Several BSF jawans cheated
JAMMU, Oct 1: Few days after Rajasthan’s Anti-Terrorism Squad unearthed arms licenses racket in Jammu and Kashmir, the Central Bureau of Investigations (CBI) has registered a case against former Deputy Commissioner of Rajouri, BSF Commandant and a gun dealer of Paloura Top, Jammu for selling licenses to the BSF jawans without completion of requisite formalities.
Those booked by the CBI included Faquir Chand Bhagat, former Deputy Commissioner-cum-District Magistrate, Rajouri, BSF Commandant Sukhwinder Singh and Pramod Kumar Sharma, a retired BSF constable and owner of Nav Durga Gun House, Paloura Top, Jammu.
Official sources told the Excelsior that BSF Commandant Sukhwinder Singh, posted at Gandhi Nagar, Gujarat had colluded with gun dealer, Pramod Kumar Sharma, who had also retired from the BSF, for making gun licenses for the BSF jawans of Gujarat, from Jammu region. Sukhwinder arranged nearly a dozen BSF constables, most of whom were at the verge of retirement and asked them to pay Rs 12,000 each to Pramod Kumar for licenses.
The BSF jawans paid the amount as they were assured that the gun licenses would be genuine and they were not required to complete any formality.
The gun dealer was reported to have managed gun licenses from former Deputy Commissioner, Rajouri Faquir Chand Bhagat without completion of requisite formalities.
The CBI received a complaint from BSF Director General KK Sharma, on the basis of which it lodged a First Information Report (FIR) in the fake gun license racket. Sharma is reported to have been briefed about the racket by some of the officials of the BSF.
The CBI has booked the trio including the former Deputy Commissioner, Rajouri, the BSF Assistant Commandant and the gun dealer for criminal conspiracy, forgery, criminal misconduct and cheating, sources said.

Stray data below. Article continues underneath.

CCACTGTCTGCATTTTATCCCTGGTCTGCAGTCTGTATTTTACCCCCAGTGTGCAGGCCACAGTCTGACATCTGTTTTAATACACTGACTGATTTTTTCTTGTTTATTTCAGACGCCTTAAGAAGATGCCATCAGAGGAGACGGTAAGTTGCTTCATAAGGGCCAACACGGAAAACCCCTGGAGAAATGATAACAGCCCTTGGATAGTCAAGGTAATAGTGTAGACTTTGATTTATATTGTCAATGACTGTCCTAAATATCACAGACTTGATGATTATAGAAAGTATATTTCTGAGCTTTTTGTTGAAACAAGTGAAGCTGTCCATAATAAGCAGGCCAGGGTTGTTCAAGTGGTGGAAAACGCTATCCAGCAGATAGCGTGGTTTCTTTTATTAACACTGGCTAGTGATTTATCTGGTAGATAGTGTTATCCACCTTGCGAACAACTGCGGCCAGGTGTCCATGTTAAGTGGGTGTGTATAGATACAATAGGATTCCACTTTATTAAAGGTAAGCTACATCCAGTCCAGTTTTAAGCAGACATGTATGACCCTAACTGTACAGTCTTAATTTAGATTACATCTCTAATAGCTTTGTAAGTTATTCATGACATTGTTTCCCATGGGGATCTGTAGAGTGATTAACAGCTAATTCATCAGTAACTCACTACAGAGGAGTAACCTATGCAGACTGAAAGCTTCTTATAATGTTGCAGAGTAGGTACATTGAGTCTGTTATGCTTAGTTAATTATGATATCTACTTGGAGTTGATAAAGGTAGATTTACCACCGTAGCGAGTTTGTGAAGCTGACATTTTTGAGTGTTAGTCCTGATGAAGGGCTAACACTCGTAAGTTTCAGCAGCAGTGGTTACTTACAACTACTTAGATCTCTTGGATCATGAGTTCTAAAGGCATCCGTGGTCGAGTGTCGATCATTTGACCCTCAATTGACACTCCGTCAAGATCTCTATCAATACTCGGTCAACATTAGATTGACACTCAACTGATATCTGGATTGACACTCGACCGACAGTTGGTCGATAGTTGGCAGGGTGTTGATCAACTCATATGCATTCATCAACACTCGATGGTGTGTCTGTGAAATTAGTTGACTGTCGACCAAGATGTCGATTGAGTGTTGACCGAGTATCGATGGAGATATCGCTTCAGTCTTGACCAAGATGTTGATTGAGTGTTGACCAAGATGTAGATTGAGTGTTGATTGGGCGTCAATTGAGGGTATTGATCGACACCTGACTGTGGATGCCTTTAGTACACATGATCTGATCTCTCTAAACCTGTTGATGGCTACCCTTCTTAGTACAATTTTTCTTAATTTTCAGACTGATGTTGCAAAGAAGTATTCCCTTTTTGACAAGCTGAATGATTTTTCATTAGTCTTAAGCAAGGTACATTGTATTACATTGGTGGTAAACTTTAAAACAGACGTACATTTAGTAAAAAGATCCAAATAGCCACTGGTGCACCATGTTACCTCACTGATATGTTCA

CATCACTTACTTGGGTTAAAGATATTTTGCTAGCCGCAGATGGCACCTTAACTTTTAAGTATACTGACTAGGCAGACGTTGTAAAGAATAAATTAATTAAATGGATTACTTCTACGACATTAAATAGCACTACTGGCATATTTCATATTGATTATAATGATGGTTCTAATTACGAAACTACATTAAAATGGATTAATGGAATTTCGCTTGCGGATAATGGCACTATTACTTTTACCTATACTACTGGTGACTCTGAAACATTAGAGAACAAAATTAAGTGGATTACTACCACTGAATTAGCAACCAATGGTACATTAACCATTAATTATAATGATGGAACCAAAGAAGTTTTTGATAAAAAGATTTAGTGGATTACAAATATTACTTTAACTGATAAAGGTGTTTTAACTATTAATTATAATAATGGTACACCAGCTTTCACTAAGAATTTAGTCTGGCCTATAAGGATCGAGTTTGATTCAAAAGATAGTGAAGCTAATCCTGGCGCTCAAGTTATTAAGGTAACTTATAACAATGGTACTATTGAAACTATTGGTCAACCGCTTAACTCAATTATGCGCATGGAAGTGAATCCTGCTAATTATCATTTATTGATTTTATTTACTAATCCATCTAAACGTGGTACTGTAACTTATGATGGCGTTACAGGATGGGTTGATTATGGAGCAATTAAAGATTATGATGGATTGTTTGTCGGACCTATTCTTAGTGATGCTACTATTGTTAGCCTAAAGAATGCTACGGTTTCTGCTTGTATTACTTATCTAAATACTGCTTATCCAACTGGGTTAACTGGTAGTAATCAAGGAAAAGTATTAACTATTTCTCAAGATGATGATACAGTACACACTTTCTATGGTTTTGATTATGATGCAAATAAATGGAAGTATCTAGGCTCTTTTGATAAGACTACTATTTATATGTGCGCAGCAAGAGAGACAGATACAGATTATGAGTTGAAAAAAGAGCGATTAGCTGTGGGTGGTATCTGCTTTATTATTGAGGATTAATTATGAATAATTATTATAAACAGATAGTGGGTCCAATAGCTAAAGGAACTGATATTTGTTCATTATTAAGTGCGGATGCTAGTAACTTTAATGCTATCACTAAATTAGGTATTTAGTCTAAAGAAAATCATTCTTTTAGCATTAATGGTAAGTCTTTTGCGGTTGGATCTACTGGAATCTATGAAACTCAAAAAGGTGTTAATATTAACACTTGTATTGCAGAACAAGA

The case was registered under Sections 120-B (criminal conspiracy), 420 (cheating and dishonesty), 465 (forgery), 467 (forgery of valuable security), 471 (using as genuine a forged document or electronic records), 472 (making or possessing counterfeit seal, etc., with intent to commit forgery punishable under Section 467), 474 (having possession of document described in Section 466 or 467, knowing it to be forged and intending to use it as genuine), Ranbir Panel Code and 5(1 )(d) read with 5(2) of Jammu & Kashmir Prevention of Corruption Act, 2006 and Section 30 of Arms Act, 1959.
According to the CBI FIR, all the nine jawans who procured the license were posted at the Frontier Headquarters, Gandhi Nagar, Gujarat. None of them belonged to Rajouri district of Jammu region from where the licenses had been issued by the then Deputy Commissioner, Rajouri.
According to the CBI case, PK Sharma, the owner of Nav Durga Gun House, Jammu, had charged Rs 12,000 per license from BSF personnel for providing arms licenses. The complainant had alleged that the owner of the gun shop in Jammu was ‘close’ to the BSF Commandant who introduced him to the BSF personnel .
In the FIR, the CBI has claimed that the BSF Commandant arranged the meeting of gun shop owner PK Sharma with the jawans of the BSF at Gandhi Nagar, Gujarat and persuaded them to get private arms licenses for Rs 12,000 each. The BSF jawans agreed as they were told that they wouldn’t be require to complete any major formality as entire process would be done by the gun dealer and they would be handed over the licenses.
“The CBI has stated that the licenses were issued on the basis of forged documents and the then District Magistrate (Rajouri) Faquir Chand Bhagat approved them in violation of the rules and procedures and without due verification,” sources said.
However, according to sources, it would be ascertained during investigations as to whether the gun licenses had, in fact, been issued by Bhagat or his signatures and stamps had been fabricated.
Only few days back, Rajasthan Anti-Terrorism Squad had unearthed a major fake arms license racket involving a gun dealer of Jammu. The gun licenses were reported to have been issued from six districts of Jammu and Kashmir but there had been reports that licenses might have been fabricated using fake signatures and stamps of the officers.